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Monday, August 15, 2011

Iowa Fallout

The Iowa straw poll has no binding significance whatsoever, but the results of Saturday’s affair had significant consequences nonetheless.

For one thing, former Minnesota Gov. Tim Pawlenty dropped out of the race because he didn’t gain the psychological benefit that would have come from a first or second place showing. He tried hard. He was all over Iowa (his neighbor state) but the Republicans in that state -- or at least the ones who voted in the Ames straw poll -- didn’t become wildly enthusiastic about his candidacy.

That Pawlenty was not able to generate enthusiasm from Republicans was evident from our data all year. His name recognition among Republicans moved up during the year, from 39% in January to 56% in the first week of August, but his fellow Minnesotan Michele Bachmann’s moved up more -- from 52% to 78%.  Pawlenty was also never able to gain the “strongly favorable” responses from Republicans that would signify he was making a dent in their collective consciousness. Over the first week of August, Pawlenty’s Positive Intensity Score was 7, which compares to 18 for Bachmann and 23 for Rick Perry.  Pawlenty had seen a Positive Intensity Score as high as 17 earlier in the year, but the more he campaigned, the lower his score sank. The exact same process was apparently at work in Iowa. Pawlenty presented himself to the voters. The voters were not wildly impressed.

This is despite the fact that on paper Pawlenty was a strong potential candidate. One pundit in fact -- Mark Halperin of TIME Magazine and MSNBC -- annointed Pawlenty as one of three former governors (along with Mitt Romney and Jon Huntsman) who were the front-runners to win the nomination. As I noted at the time, that prognostication was made without benefit of data. Even then, we were seeing no signs that Pawlenty was lighting the type of fire under GOP voters as was, for example, Michele Bachmann -- who this past weekend got the most votes in the Iowa straw poll.

And what about Huntsman? He didn’t campaign in Iowa (neither did Mitt Romney) and got relatively few votes. Huntsman was in the Thursday night’s GOP debate. As was the case for Pawlenty, we see no signs of enthusiasm among rank-and-file Republicans for Huntsman. His name recognition has remained remarkably low -- at 39% among Republicans nationwide in the first week of August. Whether he will be able to emerge as a viable candidate going forward is doubtful.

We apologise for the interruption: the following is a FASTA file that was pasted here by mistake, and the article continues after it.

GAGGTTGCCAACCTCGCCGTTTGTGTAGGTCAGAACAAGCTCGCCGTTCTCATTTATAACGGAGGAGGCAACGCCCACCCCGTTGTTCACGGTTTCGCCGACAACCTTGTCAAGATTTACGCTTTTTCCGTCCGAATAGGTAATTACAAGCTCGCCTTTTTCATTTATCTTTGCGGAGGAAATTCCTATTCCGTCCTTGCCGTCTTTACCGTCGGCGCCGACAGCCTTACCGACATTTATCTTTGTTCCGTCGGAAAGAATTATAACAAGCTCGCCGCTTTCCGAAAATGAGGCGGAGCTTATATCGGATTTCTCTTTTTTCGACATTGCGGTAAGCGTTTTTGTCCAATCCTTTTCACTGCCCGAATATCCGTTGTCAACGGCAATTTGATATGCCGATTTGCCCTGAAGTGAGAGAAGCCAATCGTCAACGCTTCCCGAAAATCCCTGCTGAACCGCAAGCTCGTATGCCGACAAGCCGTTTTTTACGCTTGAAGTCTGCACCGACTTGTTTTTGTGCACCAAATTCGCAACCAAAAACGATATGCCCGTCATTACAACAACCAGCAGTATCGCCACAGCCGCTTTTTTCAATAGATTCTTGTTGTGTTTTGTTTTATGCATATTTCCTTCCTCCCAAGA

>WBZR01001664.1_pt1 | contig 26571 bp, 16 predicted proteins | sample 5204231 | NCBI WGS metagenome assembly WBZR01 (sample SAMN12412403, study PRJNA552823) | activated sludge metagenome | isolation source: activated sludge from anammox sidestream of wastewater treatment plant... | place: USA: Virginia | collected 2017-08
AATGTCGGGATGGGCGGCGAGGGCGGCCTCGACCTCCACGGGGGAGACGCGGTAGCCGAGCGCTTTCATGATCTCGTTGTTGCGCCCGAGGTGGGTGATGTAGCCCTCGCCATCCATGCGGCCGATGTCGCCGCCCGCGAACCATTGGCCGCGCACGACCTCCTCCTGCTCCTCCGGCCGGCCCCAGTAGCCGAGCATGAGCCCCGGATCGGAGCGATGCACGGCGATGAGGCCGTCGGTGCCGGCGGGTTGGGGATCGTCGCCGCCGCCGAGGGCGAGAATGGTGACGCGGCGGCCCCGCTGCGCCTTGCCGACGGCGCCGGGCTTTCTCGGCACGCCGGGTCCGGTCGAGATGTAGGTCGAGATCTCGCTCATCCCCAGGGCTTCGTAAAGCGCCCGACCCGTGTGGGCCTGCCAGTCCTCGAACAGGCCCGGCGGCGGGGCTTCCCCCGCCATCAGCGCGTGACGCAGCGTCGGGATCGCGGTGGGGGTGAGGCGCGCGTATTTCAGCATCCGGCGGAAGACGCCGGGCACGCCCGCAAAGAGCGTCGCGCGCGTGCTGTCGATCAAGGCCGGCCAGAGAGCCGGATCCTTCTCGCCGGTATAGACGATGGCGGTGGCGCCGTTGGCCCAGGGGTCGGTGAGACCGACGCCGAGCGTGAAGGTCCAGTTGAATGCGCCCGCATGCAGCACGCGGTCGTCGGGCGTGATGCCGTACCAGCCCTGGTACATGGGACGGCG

Rick Perry does generate enthusiasm -- with a net Positive Intensity Score among Republicans at the top of the list, along with Herman Cain and Bachmann. (New Positive Intensity Scores for this week will be out Tuesday at 1:00 p.m.). All three of these candidates have an “it” factor that reaches out and grabs voters -- at least at the moment. Bachmann’s Positive Intensity Score has wavered up and down over the year but remains strong. It will be interesting to see what happens to Perry’s now that he is officially in the race. Candidates like Pawlenty, Newt Gingrich, and Huntsman have seen their Positive Intensity Scores wane as they intensified their campaigning. Bachmann has been the exception to this process.

Mitt Romney has a relatively lower Positive Intensity Score. He however leads our trial heat polling and must therefore be considered one of the front-runners for his party’s nomination.

Perry said in his announcement on Saturday in South Carolina -- after the usual promises to create jobs and get citizens working again: “And I’ll promise you this: I’ll work every day to make Washington, D.C., as inconsequential in your life as I can.”

This makes the contrast with the position taken by President Obama and other Democrats about as direct as it can be. Obama believes, by all available evidence, that the government in Washington, D.C., should be consequential -- that it should be used to do good for the citizens of the country.

Indeed, our data from last fall show that Americans are split on the issue of what role the government should take. About as many say that government should do everything it can to improve the life of its citizens as say government should do only the bare minimum. Thus, Perry’s insistence on government doing as little as possible is going to run into some opposition if he wins his party’s nomination. A lot of Americans feel that the government -- inept though it may be in their view -- does have a role to play in improving the lot of the citizens of the country.

The appropriate role of government will be the central issue of the presidential race.

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